Tired of trying to beat those stubborn pounds? A diet rich in probiotics may be the way to kick-start results, says Louise Pyne.
THERE are some fundamental rules to achieving successful weight-loss. Eat more of the good stuff and less of the bad stuff, snack on healthy foods and be mindful of how you eat.
You know the drill. But there’s interesting new research that sheds new light on weight-loss, and if you’re looking to kickstart results, probiotics could be the missing piece in the slimming puzzle.
Researchers from the Department of Cardiology at Taizhou People’s Hospital in China found that taking probiotics may help to reduce BMI: more specifically, the findings showed that taking more than one strain for eight weeks or more increased weight-loss results.
Want to know more? Well, their theory is that probiotics make your intestinal walls in the digestive tract less permeable, meaning that fewer of the molecules linked to conditions like type 2 diabetes, insulin resistance and obesity can enter your bloodstream.
“Differences have been observed in the gut microbiota of overweight and normal weight adults, leading researchers to investigate whether manipulation of the microbiota could have anti-obesity effects. Along with the role that intestinal microbiota is known to play in energy balance and the storage of fats, probiotic treatment may also be the key to boosting satiety and reducing appetite,” says nutritionist Paul Chamberlain.
Your gut bacteria is specific to you — no two people’s microflora are 100% the same. The largest collection of microbes lives in the gastrointestinal tract. Here, trillions of different strains of bacteria reside. This is a combination of bacteria we’ve inherited from our parents, along with bacteria influenced by our diet, lifestyle and environment, and the biodiversity of these species are essential for physical, emotional and mental health.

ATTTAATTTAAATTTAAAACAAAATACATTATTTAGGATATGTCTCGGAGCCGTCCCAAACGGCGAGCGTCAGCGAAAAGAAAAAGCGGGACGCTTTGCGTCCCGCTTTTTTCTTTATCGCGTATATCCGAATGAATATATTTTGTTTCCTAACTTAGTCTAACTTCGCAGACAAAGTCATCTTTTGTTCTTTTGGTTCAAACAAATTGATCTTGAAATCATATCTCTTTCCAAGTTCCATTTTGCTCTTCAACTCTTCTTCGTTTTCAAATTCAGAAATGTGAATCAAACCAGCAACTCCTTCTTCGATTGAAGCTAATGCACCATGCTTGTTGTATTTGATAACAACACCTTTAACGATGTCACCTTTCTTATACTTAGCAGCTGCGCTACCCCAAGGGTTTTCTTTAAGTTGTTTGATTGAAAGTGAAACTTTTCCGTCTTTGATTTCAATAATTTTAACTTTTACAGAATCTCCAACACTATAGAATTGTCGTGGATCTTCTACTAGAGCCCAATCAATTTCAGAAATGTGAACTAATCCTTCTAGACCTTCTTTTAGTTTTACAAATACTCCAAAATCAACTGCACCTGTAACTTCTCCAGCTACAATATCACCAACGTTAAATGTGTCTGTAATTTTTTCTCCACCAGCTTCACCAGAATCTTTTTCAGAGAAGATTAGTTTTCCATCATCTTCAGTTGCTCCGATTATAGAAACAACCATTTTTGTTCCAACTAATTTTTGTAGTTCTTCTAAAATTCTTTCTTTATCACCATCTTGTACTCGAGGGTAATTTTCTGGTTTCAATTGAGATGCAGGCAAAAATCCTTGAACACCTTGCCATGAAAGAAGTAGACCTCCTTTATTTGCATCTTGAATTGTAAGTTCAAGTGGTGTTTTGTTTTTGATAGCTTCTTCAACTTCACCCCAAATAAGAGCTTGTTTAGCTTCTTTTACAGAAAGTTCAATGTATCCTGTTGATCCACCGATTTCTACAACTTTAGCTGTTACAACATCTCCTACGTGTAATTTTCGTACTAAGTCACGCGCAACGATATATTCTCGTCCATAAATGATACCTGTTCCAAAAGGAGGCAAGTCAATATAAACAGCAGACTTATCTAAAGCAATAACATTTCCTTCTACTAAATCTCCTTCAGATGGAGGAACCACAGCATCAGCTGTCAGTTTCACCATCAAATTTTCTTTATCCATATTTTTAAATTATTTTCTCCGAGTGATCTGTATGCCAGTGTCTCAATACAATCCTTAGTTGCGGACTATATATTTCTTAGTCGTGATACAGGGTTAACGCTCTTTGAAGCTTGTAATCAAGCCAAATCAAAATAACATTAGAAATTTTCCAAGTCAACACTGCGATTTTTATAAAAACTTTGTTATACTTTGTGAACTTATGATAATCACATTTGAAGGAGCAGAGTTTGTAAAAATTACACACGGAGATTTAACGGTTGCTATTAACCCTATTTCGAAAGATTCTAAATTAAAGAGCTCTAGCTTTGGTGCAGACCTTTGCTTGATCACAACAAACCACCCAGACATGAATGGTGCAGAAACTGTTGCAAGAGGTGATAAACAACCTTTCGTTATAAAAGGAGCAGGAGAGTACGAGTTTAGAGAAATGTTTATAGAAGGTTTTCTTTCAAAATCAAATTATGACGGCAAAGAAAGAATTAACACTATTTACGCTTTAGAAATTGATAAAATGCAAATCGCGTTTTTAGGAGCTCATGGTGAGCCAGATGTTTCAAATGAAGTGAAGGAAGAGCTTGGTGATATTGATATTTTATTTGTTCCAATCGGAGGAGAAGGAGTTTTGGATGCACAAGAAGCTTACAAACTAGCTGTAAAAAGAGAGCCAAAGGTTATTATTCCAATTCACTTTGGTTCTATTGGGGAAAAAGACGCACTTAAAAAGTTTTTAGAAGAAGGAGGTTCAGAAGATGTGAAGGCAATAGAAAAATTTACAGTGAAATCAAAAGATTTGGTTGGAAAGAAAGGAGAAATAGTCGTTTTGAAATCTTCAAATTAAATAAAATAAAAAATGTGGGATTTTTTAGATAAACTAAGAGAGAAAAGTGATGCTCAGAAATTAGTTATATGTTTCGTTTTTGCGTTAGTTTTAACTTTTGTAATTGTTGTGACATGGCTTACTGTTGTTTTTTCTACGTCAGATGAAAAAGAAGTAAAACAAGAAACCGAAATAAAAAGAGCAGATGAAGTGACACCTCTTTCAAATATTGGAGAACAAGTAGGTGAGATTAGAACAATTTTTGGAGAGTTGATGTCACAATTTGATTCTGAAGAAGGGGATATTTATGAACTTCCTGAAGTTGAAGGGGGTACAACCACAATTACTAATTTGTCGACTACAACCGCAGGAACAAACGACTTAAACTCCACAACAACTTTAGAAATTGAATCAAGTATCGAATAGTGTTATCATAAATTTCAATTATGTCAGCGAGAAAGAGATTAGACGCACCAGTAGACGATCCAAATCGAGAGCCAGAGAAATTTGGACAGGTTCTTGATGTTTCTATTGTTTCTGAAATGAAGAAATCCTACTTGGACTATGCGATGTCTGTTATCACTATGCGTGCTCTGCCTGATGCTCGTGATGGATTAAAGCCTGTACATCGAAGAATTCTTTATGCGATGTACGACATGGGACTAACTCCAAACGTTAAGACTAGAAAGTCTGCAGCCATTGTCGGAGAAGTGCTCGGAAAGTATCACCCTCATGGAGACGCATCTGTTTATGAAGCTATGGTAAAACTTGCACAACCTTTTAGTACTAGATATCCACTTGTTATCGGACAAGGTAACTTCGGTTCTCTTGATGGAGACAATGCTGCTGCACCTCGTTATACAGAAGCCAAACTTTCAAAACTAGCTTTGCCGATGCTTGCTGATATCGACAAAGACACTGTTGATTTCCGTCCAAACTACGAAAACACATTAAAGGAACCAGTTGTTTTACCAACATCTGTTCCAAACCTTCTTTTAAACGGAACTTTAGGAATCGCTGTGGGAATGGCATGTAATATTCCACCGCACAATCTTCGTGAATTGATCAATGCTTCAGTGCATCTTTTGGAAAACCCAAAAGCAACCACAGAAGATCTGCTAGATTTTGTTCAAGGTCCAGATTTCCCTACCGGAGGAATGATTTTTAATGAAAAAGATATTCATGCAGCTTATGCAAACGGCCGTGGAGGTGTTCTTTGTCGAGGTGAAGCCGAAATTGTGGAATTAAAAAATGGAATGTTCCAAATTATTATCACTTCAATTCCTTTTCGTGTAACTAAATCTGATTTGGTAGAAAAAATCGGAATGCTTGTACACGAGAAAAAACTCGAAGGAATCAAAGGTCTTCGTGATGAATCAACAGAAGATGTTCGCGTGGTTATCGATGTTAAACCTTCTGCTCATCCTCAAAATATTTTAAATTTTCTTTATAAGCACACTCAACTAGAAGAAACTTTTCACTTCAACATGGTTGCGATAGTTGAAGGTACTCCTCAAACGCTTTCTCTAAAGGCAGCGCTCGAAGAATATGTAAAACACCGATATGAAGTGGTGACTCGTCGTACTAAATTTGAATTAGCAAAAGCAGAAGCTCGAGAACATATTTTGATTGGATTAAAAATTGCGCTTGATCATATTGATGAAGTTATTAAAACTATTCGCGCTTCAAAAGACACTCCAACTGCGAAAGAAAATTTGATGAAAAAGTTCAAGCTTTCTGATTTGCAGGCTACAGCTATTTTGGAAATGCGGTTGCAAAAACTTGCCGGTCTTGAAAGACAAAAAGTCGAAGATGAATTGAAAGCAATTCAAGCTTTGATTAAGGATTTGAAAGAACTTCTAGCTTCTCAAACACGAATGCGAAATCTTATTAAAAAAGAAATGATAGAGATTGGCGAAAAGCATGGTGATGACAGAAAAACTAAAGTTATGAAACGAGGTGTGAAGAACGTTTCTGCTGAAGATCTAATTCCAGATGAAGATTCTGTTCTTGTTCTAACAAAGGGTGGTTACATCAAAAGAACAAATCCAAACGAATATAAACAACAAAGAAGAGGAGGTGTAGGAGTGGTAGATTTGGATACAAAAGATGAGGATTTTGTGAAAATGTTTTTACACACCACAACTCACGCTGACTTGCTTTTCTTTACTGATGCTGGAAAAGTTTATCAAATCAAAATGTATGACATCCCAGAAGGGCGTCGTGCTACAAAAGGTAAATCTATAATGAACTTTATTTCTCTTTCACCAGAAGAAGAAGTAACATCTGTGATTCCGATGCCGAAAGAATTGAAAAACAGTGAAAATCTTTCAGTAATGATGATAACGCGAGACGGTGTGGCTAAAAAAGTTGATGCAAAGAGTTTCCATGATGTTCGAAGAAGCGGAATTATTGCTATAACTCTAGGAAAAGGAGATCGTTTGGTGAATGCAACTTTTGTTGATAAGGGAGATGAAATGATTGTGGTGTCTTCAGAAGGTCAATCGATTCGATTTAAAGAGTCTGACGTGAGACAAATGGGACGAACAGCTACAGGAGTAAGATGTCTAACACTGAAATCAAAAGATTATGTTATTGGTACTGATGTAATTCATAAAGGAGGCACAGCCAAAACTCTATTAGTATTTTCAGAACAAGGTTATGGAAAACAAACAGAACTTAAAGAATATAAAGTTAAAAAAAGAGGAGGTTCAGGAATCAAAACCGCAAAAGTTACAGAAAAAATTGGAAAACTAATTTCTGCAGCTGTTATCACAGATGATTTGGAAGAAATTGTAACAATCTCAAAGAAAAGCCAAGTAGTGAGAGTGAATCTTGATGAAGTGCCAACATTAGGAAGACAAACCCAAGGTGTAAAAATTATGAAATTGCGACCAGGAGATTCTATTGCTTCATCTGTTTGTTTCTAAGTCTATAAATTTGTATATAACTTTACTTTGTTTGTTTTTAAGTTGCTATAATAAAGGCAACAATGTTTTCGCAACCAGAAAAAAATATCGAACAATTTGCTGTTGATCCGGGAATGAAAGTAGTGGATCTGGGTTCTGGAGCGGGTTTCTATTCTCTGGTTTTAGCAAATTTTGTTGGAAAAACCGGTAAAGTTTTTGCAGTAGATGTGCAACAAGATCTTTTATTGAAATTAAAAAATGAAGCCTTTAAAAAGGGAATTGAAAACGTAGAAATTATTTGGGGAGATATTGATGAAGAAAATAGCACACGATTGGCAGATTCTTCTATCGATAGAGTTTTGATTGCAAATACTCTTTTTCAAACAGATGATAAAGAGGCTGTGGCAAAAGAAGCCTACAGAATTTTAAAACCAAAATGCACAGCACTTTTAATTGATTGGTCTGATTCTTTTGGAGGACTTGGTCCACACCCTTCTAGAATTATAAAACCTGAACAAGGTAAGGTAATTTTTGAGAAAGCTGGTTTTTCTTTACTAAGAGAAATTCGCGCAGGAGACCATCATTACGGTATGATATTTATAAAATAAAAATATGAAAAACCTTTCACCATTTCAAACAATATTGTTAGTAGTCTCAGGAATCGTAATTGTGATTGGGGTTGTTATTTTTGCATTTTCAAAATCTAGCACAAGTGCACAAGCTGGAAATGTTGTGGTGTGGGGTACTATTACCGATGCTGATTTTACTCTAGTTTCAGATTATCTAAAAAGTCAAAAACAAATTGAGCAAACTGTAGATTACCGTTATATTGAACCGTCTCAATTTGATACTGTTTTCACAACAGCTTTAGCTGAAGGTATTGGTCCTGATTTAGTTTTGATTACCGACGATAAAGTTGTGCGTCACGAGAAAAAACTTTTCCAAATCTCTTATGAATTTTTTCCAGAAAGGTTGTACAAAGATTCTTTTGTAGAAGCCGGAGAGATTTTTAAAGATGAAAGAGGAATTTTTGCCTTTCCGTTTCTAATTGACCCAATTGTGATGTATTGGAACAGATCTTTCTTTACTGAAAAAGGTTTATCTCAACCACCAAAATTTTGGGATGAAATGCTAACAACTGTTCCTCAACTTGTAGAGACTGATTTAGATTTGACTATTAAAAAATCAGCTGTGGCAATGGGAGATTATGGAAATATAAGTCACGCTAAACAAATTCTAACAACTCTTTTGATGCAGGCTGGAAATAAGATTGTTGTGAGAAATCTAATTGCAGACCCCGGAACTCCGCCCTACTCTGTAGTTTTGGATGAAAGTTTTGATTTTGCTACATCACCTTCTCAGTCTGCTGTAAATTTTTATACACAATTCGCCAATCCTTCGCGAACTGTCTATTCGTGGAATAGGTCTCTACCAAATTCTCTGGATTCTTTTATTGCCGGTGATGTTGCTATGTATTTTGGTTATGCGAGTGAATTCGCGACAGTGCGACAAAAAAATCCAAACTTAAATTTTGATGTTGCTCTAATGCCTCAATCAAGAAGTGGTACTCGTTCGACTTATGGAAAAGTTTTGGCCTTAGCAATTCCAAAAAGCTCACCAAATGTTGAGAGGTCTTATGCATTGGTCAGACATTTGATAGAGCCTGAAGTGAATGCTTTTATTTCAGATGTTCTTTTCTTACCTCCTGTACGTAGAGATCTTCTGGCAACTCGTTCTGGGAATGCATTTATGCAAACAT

“It is now recognised that there is a gut-brain axis. So imbalances in the gastrointestinal tract can have an impact on your mental and emotional health and vice versa,” says Chamberlain.
The connection between gut bacteria and the brain is so strong that scientists refer to our gut as our ‘second brain’.
Ever wondered why you get butterflies when you’re nervous, or diarrhoea when you’re stressed?
The gut communicates with the brain via a nerve that travels from the brain to the gut by way of the heart, oesophagus and lungs. It’s called the vagus nerve, and it carries information that’s central to how we’re feeling.
A well-functioning gastrointestinal tract also acts as a barrier between you and the environment. Good intestinal integrity makes sure you absorb the things you need (like nutrients from food) but keep out bad bacteria, but low levels of microbiota mean that pathogens are more likely to enter your system and wreak havoc on your health. The good news is that you can change the environment of friendly bacteria in your gut for the better in a matter of days with the diet and lifestyle choices you make, but first you need to understand how microflora affects health.
Bacteria affects so many different areas of your health — including the following...
1. SLEEP Scientists have recently discovered a link between our bacterial ecosystem and sleep patterns. Our microflora alters our sleep-awake cycle by affecting the hormones that regulate slumber time.
2. MOOD Low levels of gut bacteria have been linked to anxiety and depression, as it’s thought that this dysbiosis can be a cause or byproduct of stress.
3. PAIN It’s hard to believe, but your perception of pain could be affected by the health of your intestinal tract. Scientists believe that low levels of gut bacteria could trigger painful autoimmune conditions such as rheumatoid arthritis.
4. STRESS Feeling like life’s getting the better of you? Stress can actually change the environment of gut bacteria, changing composition of microflora as a result of increased inflammation. These changes can also cause an increase in the risk of gastrointestinal conditions such as food allergies and IBS.
It’s clear the important role that bacteria plays in wellbeing, and if you’re stressed, suffer low moods or poor sleep, or find yourself battling the excess pounds, it’s time to kick your health back into gear.
This is where prebiotics and probiotics come in. Increasing levels of these is the first step.
“Prebiotics are a special type of fibre that promote the growth of beneficial bacteria in the gut by acting as food for them. Common prebiotics include fructooligosaccharides (FOS) and inulin, substances that are found in a range of foods,” explains Chamberlin. These foods include leeks, garlic, bananas, oats, onions and asparagus, and it’s worth incorporating them into your daily diet.
“Next up is probiotics. As we know, probiotics are live microorganisms that live inside our gut. They help with digestion by cleaning out the gut and making sure pathogens can’t enter. “There are a range of dietary sources of probiotics, these include fermented foods such as kefir, sauerkraut and tempeh, as well as more familiar sources such as live yoghurt,” says Chamberlain.
Prebiotic and probiotic foods
Oats with berries
1 banana topped with nut butter
Steamed salmon fillet with sauerkraut salad
1 pot of Greek yoghurt with mixed seeds
Grilled tempeh with steamed asparagus
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